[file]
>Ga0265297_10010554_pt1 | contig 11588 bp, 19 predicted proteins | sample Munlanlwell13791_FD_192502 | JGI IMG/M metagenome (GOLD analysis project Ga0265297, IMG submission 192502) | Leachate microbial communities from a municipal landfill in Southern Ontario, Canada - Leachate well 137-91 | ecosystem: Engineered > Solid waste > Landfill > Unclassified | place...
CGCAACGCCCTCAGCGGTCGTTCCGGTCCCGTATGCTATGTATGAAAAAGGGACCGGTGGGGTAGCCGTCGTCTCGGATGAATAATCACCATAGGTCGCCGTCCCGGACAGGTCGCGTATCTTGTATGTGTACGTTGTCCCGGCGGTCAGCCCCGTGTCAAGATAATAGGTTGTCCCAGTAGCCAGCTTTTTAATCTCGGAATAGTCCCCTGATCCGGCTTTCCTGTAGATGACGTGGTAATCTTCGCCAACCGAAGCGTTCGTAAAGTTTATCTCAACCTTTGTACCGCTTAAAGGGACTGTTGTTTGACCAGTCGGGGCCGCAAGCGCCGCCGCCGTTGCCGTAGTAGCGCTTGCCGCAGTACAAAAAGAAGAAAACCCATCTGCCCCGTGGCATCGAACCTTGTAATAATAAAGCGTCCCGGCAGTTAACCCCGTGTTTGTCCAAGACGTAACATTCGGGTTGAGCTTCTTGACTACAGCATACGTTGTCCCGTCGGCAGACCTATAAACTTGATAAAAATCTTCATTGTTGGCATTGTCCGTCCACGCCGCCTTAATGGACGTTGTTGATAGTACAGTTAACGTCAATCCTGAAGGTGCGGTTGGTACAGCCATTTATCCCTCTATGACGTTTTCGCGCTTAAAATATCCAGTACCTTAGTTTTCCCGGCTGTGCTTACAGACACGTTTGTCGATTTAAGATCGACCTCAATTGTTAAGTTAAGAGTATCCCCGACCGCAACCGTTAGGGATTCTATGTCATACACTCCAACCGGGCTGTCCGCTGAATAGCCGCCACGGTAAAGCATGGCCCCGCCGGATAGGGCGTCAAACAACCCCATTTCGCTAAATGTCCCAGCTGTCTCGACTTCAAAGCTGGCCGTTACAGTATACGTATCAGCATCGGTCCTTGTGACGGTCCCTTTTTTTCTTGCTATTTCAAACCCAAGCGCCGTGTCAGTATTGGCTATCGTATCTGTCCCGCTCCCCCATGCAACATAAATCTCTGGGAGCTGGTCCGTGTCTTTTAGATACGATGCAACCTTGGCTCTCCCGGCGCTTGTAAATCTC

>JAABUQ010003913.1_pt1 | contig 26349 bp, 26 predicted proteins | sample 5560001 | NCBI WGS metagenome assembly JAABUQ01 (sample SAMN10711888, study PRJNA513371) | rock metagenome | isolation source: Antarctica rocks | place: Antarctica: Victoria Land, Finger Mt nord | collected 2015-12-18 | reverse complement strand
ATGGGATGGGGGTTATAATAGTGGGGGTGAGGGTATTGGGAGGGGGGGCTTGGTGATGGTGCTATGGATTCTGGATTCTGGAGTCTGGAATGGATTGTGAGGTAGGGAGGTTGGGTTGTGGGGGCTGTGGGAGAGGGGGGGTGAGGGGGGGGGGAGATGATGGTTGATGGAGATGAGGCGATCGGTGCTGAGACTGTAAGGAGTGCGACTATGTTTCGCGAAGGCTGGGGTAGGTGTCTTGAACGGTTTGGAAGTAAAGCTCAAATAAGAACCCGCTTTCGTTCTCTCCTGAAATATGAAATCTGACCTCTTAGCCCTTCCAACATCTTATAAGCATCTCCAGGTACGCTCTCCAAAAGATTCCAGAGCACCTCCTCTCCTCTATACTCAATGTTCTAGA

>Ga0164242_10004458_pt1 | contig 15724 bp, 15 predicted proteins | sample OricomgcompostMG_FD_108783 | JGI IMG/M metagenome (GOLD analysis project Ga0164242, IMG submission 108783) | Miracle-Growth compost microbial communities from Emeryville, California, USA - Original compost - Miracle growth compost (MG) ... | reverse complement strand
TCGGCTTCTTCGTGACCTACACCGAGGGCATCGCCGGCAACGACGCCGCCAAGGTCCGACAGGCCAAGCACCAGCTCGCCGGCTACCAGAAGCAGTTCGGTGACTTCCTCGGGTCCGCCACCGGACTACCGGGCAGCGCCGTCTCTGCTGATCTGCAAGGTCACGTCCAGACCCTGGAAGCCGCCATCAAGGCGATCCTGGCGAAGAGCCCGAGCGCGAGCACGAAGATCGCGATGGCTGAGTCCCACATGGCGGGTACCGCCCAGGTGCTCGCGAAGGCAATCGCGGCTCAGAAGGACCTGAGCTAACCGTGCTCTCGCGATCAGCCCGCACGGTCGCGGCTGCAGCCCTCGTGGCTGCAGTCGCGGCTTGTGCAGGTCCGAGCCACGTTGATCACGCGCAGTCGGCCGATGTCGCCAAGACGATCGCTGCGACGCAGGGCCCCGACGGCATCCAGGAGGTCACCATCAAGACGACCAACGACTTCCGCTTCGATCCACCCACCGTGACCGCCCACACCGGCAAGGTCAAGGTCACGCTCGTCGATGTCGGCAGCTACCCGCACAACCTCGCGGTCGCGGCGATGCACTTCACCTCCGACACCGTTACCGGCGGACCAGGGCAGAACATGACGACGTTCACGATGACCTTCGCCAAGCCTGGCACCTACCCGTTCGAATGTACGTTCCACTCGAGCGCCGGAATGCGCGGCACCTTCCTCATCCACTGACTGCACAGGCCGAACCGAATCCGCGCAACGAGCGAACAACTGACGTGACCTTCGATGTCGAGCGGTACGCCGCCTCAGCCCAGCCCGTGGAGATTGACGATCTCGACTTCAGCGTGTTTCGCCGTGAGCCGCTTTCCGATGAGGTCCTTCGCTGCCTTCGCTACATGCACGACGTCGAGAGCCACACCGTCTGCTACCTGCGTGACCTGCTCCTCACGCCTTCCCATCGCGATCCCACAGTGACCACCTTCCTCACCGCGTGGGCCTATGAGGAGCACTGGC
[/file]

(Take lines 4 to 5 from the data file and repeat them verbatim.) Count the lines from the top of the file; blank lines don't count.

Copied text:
ATGGGATGGGGGTTATAATAGTGGGGGTGAGGGTATTGGGAGGGGGGGCTTGGTGATGGTGCTATGGATTCTGGATTCTGGAGTCTGGAATGGATTGTGAGGTAGGGAGGTTGGGTTGTGGGGGCTGTGGGAGAGGGGGGGTGAGGGGGGGGGGAGATGATGGTTGATGGAGATGAGGCGATCGGTGCTGAGACTGTAAGGAGTGCGACTATGTTTCGCGAAGGCTGGGGTAGGTGTCTTGAACGGTTTGGAAGTAAAGCTCAAATAAGAACCCGCTTTCGTTCTCTCCTGAAATATGAAATCTGACCTCTTAGCCCTTCCAACATCTTATAAGCATCTCCAGGTACGCTCTCCAAAAGATTCCAGAGCACCTCCTCTCCTCTATACTCAATGTTCTAGA

>Ga0164242_10004458_pt1 | contig 15724 bp, 15 predicted proteins | sample OricomgcompostMG_FD_108783 | JGI IMG/M metagenome (GOLD analysis project Ga0164242, IMG submission 108783) | Miracle-Growth compost microbial communities from Emeryville, California, USA - Original compost - Miracle growth compost (MG) ... | reverse complement strand